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Category Archives: Government Sales

Government Sales


New SAM.Gov Rule: Highest-level Owner – Immediate Owner

If you’ve updated your SAM.gov registration recently, you may have seen a new ownership page.  A final rule recently amended the Federal Acquisition Regulations to require all SAM registrants, if owned by another entity, to identify that entity by name, CAGE code, and type of ownership.  This SAM.gov rule will provide government insight into 1) Federal spending patterns across corporations, 2) Traceability in tracking performance issues across corporations, 3) Contractor personnel outside the United States, and 4) Supply chain traceability and integrity efforts.  As the final rule noted, “Increased transparency and accuracy of procurement data broaden the Government’s ability to implement fraud detection technologies restricting opportunities for mitigating occurrences of fraud, waste, and abuse of taxpayer dollars.”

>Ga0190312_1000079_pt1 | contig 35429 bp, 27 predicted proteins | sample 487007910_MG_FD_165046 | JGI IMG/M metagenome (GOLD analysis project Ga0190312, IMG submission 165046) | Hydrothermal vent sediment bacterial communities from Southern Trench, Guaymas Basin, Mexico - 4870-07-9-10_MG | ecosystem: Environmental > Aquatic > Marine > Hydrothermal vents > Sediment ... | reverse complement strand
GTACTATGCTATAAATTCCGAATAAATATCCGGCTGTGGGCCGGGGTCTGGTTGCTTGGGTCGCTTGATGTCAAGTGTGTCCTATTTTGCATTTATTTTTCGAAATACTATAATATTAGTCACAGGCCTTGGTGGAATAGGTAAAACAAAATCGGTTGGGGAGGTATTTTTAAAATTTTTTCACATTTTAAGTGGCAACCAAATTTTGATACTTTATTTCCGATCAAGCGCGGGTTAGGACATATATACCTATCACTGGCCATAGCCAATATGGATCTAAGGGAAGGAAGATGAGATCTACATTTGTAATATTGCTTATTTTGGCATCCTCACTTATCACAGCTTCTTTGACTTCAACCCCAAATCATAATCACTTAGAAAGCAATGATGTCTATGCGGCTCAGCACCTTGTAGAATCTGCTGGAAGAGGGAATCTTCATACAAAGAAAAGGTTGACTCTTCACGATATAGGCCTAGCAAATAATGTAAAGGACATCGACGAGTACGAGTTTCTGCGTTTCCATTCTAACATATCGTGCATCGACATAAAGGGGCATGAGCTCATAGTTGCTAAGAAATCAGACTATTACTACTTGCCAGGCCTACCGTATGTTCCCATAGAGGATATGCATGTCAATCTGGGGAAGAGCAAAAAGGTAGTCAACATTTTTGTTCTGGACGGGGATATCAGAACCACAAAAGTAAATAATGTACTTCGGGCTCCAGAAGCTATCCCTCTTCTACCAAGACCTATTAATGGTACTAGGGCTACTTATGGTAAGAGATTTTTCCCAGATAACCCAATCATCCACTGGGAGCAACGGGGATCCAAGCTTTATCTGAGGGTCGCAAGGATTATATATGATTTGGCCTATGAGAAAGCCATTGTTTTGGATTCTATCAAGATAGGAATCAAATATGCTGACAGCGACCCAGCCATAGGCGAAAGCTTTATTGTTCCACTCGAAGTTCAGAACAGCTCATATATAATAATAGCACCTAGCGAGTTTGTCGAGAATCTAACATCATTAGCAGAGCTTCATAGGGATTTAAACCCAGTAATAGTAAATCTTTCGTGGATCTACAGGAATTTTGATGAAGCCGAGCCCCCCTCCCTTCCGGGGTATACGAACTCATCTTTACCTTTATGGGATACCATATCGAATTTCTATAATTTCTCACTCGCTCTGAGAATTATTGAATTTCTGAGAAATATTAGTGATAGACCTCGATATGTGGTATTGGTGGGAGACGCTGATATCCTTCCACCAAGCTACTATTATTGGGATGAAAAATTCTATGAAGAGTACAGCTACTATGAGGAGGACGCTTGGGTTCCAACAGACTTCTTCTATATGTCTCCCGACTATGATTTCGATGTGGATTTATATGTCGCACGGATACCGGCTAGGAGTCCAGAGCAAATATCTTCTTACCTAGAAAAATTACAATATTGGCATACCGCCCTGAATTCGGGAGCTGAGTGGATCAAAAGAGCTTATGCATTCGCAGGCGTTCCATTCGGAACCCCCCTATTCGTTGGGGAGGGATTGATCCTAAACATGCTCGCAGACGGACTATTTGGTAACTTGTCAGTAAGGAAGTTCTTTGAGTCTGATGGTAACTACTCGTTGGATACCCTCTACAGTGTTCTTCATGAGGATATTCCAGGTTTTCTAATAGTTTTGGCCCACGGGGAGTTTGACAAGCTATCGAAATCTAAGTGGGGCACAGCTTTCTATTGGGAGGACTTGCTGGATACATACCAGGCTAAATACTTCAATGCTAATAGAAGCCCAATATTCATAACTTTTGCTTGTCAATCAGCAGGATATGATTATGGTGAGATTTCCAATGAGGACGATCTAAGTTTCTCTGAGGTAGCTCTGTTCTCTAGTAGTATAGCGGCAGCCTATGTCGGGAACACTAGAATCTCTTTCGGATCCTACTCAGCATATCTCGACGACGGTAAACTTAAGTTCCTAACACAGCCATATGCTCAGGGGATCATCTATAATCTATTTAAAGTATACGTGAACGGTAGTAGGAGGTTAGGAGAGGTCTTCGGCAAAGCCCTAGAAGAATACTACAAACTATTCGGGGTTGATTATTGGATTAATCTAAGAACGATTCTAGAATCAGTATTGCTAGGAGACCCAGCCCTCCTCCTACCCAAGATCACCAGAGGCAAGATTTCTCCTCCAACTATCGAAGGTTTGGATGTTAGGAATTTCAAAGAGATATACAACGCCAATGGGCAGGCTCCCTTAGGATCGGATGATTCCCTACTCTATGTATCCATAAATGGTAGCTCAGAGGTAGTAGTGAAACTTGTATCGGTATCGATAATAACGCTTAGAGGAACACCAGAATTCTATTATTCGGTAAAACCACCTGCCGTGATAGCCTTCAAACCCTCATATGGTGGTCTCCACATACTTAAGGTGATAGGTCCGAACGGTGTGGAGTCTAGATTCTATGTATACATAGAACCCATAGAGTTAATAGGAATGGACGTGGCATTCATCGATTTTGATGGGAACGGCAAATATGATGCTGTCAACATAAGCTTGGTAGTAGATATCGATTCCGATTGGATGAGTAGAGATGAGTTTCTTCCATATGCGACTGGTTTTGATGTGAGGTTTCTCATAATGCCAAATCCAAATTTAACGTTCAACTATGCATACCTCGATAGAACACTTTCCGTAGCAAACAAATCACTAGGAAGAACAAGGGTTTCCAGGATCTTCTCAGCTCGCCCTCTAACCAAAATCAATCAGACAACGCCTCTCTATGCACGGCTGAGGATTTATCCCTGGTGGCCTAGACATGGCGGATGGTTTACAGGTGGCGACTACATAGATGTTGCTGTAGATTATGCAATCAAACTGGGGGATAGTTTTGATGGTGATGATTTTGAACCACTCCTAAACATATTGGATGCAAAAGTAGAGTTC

Ownership is defined as a “Highest-level Owner” and “Immediate Owner”.  Ownership is defined as an Entity having ownership or control.  And an “Entity” is defined as an Individual, Partnership, Corporation, Joint Venturer, or an Agent.  To help respond correctly to this new requirement, we’ve outlined the ownership definitions below.

Highest-level Owner:  No entity owns or exercises control of the highest level owner.  A highest level owner owns or controls an immediate owner of an entity, or owns or controls one or more entities that control an immediate owner of those specific entities.